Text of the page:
Coastal salt marshes are sensitive to global climate change and may play an important role in mitigating global warming. To evaluate the impacts of Spartina alterniflora invasion on global warming potential (GWP) in Chinese coastal areas, we measured CH4 and N2O fluxes and soil organic carbon sequestration rates along a transect of coastal wetlands in Jiangsu province, China, including open water; bare tidal flat; and invasive S. alterniflora, native Suaeda salsa, and Phragmites australis marshes. Annual CH4 emissions were estimated as 2.81, 4.16, 4.88, 10.79, and 16.98 kg CH4 ha-1 for open water, bare tidal flat, and P. australis, S. salsa, and S. alterniflora marshes, respectively, indicating that S. alterniflora invasion increased CH4 emissions by 57-505%. In contrast, negative N2O fluxes were found to be significantly and negatively correlated (P < 0.001) with net ecosystem CO2 exchange during the growing season in S. alterniflora and P. australis marshes. Annual N2O emissions were 0.24, 0.38, and 0.56 kg N2O ha-1 in open water, bare tidal flat and S. salsa marsh, respectively, compared with -0.51 kg N2O ha-1 for S. alterniflora marsh and -0.25 kg N2O ha-1 for P. australis marsh. The carbon sequestration rate of S. alterniflora marsh amounted to 3.16 Mg C ha-1 yr-1 in the top 100 cm soil profile, a value that was 2.63- to 8.78-fold higher than in native plant marshes. The estimated GWP was 1.78, -0.60, -4.09, and -1.14 Mg CO2eq ha-1 yr-1 in open water, bare tidal flat, P. australis marsh and S. salsa marsh, respectively, but dropped to -11.30 Mg CO2eq ha-1 yr-1 in S. alterniflora marsh. Our results indicate that although S. alterniflora invasion stimulates CH4 emissions, it can efficiently mitigate increases in atmospheric CO2 and N2O along the coast of China.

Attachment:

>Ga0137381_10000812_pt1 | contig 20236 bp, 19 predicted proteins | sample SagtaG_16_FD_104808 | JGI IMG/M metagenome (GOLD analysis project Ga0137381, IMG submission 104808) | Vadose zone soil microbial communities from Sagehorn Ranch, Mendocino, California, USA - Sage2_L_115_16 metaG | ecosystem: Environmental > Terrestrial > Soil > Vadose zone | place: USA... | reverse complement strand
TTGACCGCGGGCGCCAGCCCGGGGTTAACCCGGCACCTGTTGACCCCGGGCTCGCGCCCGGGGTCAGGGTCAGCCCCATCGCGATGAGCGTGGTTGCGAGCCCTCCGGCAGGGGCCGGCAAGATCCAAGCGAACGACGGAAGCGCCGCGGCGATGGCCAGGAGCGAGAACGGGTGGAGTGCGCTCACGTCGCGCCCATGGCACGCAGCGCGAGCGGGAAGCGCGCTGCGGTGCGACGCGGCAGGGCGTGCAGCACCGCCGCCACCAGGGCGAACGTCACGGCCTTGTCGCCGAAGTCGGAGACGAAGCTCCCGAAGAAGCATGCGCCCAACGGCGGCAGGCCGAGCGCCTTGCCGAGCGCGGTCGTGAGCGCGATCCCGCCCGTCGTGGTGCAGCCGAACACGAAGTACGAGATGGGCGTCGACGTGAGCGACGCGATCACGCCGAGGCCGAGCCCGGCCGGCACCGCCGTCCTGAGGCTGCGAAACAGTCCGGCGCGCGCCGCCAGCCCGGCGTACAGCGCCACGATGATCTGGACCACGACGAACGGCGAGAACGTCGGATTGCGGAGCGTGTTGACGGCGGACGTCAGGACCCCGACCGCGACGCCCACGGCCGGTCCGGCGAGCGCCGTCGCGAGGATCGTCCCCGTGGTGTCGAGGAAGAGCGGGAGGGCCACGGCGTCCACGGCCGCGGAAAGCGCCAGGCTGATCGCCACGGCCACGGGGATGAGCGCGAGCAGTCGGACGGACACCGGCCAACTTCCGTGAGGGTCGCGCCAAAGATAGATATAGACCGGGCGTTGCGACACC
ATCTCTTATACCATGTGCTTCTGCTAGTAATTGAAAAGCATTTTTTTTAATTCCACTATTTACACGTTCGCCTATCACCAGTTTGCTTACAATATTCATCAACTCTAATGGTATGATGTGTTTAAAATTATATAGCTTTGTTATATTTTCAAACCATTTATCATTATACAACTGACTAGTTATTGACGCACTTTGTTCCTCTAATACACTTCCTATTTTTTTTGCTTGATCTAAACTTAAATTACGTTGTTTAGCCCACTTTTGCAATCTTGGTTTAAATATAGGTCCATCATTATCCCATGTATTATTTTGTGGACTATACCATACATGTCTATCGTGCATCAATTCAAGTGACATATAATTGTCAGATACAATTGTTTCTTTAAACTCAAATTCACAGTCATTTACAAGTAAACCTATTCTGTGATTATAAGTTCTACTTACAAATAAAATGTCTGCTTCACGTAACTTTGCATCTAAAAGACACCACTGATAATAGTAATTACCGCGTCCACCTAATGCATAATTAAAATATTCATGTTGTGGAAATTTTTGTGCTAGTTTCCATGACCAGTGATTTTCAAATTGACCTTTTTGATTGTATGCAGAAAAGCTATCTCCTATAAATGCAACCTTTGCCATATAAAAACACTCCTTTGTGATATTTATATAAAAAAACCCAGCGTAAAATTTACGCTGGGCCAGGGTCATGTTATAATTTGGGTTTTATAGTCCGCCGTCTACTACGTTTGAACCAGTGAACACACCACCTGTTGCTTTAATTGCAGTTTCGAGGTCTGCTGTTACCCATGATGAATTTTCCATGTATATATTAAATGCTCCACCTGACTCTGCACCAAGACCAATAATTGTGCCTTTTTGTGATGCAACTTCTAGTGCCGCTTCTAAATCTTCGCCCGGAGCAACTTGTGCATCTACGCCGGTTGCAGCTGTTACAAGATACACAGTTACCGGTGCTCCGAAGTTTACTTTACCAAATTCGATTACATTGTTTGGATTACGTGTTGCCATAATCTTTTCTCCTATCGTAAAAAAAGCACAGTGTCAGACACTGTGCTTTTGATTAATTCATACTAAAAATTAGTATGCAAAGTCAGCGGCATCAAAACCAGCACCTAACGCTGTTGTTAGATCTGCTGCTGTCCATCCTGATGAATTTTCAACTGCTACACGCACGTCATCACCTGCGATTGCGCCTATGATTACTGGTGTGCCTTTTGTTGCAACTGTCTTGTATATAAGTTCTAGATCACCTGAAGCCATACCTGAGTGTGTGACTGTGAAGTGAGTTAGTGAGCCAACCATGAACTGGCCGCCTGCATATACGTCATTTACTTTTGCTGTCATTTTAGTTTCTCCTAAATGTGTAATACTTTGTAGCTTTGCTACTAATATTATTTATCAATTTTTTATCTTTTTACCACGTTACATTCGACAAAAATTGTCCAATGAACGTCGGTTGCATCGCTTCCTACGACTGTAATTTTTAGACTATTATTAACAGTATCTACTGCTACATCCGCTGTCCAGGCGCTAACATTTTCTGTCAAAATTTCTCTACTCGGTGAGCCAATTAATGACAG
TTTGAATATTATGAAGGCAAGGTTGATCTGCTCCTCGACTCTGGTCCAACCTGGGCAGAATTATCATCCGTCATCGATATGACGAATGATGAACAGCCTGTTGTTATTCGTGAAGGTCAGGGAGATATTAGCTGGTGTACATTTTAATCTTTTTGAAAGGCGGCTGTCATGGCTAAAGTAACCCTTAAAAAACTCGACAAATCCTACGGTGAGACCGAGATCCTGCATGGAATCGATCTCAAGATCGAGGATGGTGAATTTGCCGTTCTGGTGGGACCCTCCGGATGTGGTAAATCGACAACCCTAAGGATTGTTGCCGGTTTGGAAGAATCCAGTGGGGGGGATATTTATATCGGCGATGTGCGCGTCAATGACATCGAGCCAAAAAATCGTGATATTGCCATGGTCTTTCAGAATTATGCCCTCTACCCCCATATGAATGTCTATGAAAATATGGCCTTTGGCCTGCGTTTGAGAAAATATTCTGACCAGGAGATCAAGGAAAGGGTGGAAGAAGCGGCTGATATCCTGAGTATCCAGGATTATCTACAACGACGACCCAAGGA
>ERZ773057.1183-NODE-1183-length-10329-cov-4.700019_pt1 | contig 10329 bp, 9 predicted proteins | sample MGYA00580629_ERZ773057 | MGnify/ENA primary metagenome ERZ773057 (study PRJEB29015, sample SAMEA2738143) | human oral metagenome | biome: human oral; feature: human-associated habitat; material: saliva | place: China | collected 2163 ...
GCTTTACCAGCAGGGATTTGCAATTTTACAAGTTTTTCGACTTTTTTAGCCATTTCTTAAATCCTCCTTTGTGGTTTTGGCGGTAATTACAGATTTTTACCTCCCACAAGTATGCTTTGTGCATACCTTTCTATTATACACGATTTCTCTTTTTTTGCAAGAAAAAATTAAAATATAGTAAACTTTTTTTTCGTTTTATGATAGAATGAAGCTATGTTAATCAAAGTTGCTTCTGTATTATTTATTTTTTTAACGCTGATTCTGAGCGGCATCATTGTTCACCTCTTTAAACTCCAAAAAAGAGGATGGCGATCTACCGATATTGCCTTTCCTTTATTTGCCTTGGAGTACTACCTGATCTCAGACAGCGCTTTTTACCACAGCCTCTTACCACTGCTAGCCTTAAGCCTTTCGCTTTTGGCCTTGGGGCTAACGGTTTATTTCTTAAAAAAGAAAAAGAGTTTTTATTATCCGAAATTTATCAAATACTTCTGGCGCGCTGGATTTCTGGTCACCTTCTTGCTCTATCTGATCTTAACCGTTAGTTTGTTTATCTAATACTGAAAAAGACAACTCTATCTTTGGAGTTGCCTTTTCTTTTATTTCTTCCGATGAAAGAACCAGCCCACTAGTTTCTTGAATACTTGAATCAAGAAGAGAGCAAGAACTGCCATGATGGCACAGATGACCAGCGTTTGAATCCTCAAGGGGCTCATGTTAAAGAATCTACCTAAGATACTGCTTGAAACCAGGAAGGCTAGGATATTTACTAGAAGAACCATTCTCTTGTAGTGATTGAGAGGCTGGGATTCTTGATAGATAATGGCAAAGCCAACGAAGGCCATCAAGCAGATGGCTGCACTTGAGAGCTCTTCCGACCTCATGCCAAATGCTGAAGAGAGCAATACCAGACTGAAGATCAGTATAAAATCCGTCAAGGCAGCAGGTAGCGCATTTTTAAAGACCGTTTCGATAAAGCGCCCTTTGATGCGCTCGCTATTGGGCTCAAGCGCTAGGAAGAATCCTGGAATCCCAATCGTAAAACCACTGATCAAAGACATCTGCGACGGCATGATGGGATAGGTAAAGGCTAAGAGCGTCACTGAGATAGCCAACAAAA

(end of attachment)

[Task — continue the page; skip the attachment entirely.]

All Science Journal Classification (ASJC) codes
- Global and Planetary Change
- Environmental Chemistry
- Environmental Science(all)